In summary, Burns' Ind.Stat.Ann., supra, does not violate appellant's First Amendment Rights, in light of the fact that these rights are not absolute and the State has a right to restrain and regulate the exercise of these rights, under its police power, to protect the public health, public morals, public order, public safety or public welfare. Hanley v. State Dept. of Conservation et al (1954), 234 Ind. 326, 123 N.E.2d 452.

We will now consider appellant's contention that Burns' Ind.Stat.Ann. sec. 10--2803, is unconstitutional because it fails to convey a sufficiently definite warning as to the proscribed conduct when measured by common understanding and practices. Burns' Ind.Stat.Ann. sec. 10--2803 provides:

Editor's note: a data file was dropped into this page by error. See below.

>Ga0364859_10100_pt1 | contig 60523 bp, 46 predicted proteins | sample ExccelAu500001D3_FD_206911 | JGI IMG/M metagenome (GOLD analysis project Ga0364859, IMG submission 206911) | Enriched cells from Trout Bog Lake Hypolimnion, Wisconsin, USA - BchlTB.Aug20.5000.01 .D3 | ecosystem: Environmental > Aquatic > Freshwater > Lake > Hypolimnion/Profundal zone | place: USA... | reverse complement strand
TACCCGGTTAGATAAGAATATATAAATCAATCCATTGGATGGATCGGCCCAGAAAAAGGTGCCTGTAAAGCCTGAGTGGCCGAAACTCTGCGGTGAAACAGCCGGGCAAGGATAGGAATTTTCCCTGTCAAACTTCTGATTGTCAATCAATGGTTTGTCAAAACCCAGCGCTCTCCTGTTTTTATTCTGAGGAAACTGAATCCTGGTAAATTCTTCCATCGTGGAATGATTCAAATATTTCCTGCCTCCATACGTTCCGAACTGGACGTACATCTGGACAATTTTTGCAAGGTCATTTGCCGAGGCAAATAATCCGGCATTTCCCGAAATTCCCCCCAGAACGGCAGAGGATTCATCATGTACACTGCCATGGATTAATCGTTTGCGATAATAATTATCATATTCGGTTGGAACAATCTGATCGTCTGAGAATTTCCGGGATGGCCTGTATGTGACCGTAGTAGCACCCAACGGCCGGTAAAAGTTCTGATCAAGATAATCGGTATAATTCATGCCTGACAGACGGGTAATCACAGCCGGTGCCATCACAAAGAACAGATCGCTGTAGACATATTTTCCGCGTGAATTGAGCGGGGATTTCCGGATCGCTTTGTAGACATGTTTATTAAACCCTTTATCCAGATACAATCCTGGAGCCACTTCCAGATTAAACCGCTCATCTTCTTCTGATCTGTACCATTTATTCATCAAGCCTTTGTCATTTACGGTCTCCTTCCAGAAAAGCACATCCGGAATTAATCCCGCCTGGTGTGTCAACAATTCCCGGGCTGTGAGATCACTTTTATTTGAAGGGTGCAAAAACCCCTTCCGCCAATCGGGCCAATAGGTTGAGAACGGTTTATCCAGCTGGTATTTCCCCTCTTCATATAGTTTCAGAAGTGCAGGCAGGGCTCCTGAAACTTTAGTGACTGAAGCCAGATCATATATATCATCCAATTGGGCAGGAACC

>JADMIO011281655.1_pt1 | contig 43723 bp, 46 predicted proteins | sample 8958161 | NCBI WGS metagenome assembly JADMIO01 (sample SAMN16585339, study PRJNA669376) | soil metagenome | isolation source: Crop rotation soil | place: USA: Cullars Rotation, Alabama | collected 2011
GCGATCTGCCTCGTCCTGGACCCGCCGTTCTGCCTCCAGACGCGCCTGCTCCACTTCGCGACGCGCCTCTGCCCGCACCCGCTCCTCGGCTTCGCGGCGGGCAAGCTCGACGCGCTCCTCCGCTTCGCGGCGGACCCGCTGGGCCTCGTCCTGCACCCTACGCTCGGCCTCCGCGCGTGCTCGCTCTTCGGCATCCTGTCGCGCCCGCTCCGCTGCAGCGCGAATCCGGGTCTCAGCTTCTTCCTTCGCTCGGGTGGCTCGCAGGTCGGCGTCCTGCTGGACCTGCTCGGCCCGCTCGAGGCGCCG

'10--2803. Obscene literature and devices--Circulation, possession, manufacture.--Whoever knowingly sells or lends, or offers to sell or lend, or gives away, or offers to give away, or in any manner exhibits or has in his possession, with or without intent to sell, lend or give away, any obscene, lewd, indecent or lascivious book, pamphlet, paper, drawing, lithograph, engraving, picture, daguerreotype, photograph, stereoscopic picture, model, cast, instrument, or article of indecent or immoral use, or instrument or article for procuring abortion, or for self-pollution or medicine for procuring abortion, or advertise the same, or any of them, for sale, or writes or prints any letter, circular, handbill, card, book, pamphlet, advertisement or notice of any kind, or gives information orally, stating when, how, where, or by what means, or of whom any of the obscene, lewd, indecent or lascivious articles or things, hereinbefore mentioned can be purchased, borrowed, presented or otherwise obtained, or are manufactured; or whoever knowingly manufactures, or draws and exposes, or draws with intent to sell or have sold, or prints any such articles or things, shall be fined not less than twenty dollars ($20.00) nor more than one thousand dollars ($1,000), to which may be added imprisonment for not less than twenty (20) days nor more than one (1) year; but nothing in this act shall be construed to affect teaching in regularly chartered medical colleges, or the publication of standard medical books, or the practice of regular practitioners of medicine or druggists in their legitimate business.' (Acts 1961, ch. 40, § 1, p. 70.) (Emphasis added)